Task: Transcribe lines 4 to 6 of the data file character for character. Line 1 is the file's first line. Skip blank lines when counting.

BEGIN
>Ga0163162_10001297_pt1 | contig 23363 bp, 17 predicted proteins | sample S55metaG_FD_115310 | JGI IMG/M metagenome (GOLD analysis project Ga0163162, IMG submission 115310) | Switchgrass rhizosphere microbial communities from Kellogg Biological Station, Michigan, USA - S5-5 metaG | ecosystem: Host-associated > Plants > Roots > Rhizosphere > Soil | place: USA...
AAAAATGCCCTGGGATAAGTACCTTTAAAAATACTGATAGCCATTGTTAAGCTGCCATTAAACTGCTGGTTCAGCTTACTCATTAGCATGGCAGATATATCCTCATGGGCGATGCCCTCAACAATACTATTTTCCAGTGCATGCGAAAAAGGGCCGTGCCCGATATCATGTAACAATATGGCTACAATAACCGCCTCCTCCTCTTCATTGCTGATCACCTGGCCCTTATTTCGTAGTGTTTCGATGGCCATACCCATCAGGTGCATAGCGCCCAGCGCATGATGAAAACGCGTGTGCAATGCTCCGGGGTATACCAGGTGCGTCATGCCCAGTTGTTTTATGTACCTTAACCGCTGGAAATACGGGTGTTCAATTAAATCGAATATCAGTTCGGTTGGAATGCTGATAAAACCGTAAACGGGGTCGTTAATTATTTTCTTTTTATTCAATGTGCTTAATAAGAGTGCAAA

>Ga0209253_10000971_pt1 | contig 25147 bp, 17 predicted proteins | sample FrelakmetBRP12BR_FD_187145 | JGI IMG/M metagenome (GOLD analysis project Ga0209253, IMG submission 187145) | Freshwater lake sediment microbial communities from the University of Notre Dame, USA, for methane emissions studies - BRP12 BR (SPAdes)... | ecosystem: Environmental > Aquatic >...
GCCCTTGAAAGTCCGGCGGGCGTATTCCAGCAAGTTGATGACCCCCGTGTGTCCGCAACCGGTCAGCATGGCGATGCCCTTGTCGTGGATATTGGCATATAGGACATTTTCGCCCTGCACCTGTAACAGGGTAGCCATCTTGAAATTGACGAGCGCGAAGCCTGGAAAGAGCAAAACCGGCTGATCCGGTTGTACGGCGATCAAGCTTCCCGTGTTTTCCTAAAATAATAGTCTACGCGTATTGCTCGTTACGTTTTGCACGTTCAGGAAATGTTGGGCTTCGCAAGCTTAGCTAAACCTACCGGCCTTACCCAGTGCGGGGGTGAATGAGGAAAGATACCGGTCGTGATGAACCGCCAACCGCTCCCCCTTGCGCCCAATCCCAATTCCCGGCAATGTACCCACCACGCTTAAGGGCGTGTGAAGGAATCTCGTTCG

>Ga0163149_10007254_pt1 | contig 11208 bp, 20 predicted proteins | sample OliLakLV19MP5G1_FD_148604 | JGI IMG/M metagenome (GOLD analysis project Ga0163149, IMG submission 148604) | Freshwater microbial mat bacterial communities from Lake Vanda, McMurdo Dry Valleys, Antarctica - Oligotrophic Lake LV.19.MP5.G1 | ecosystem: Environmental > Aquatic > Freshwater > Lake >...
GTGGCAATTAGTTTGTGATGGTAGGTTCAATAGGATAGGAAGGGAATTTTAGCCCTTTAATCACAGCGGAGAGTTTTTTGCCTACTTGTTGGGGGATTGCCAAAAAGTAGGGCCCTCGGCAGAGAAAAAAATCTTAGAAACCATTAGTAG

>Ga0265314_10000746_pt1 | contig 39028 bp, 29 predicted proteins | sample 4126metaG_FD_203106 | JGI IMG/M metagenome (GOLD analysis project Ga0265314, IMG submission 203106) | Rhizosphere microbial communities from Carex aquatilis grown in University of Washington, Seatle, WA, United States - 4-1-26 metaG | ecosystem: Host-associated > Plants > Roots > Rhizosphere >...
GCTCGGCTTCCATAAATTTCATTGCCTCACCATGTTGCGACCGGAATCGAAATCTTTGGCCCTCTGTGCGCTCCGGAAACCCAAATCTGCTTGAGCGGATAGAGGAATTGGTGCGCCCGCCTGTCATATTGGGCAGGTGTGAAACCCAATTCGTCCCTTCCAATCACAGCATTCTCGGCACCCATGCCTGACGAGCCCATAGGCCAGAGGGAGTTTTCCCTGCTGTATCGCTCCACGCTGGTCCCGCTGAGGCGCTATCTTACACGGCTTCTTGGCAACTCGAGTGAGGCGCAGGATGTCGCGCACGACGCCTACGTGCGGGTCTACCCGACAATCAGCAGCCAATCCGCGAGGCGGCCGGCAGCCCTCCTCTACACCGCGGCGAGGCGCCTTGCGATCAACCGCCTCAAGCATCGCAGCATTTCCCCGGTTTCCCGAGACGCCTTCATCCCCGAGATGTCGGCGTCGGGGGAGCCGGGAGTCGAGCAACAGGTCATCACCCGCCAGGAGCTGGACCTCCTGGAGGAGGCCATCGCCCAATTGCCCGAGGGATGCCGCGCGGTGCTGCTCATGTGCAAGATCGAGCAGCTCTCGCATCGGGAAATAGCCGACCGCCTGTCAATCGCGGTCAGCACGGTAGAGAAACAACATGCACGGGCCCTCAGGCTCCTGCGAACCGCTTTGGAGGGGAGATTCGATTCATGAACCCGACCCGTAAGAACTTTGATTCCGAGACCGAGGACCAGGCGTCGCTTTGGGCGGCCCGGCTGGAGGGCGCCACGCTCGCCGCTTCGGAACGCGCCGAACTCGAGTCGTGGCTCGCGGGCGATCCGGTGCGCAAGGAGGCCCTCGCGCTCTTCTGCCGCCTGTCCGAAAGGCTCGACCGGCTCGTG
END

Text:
GCCCTTGAAAGTCCGGCGGGCGTATTCCAGCAAGTTGATGACCCCCGTGTGTCCGCAACCGGTCAGCATGGCGATGCCCTTGTCGTGGATATTGGCATATAGGACATTTTCGCCCTGCACCTGTAACAGGGTAGCCATCTTGAAATTGACGAGCGCGAAGCCTGGAAAGAGCAAAACCGGCTGATCCGGTTGTACGGCGATCAAGCTTCCCGTGTTTTCCTAAAATAATAGTCTACGCGTATTGCTCGTTACGTTTTGCACGTTCAGGAAATGTTGGGCTTCGCAAGCTTAGCTAAACCTACCGGCCTTACCCAGTGCGGGGGTGAATGAGGAAAGATACCGGTCGTGATGAACCGCCAACCGCTCCCCCTTGCGCCCAATCCCAATTCCCGGCAATGTACCCACCACGCTTAAGGGCGTGTGAAGGAATCTCGTTCG

>Ga0163149_10007254_pt1 | contig 11208 bp, 20 predicted proteins | sample OliLakLV19MP5G1_FD_148604 | JGI IMG/M metagenome (GOLD analysis project Ga0163149, IMG submission 148604) | Freshwater microbial mat bacterial communities from Lake Vanda, McMurdo Dry Valleys, Antarctica - Oligotrophic Lake LV.19.MP5.G1 | ecosystem: Environmental > Aquatic > Freshwater > Lake >...
GTGGCAATTAGTTTGTGATGGTAGGTTCAATAGGATAGGAAGGGAATTTTAGCCCTTTAATCACAGCGGAGAGTTTTTTGCCTACTTGTTGGGGGATTGCCAAAAAGTAGGGCCCTCGGCAGAGAAAAAAATCTTAGAAACCATTAGTAG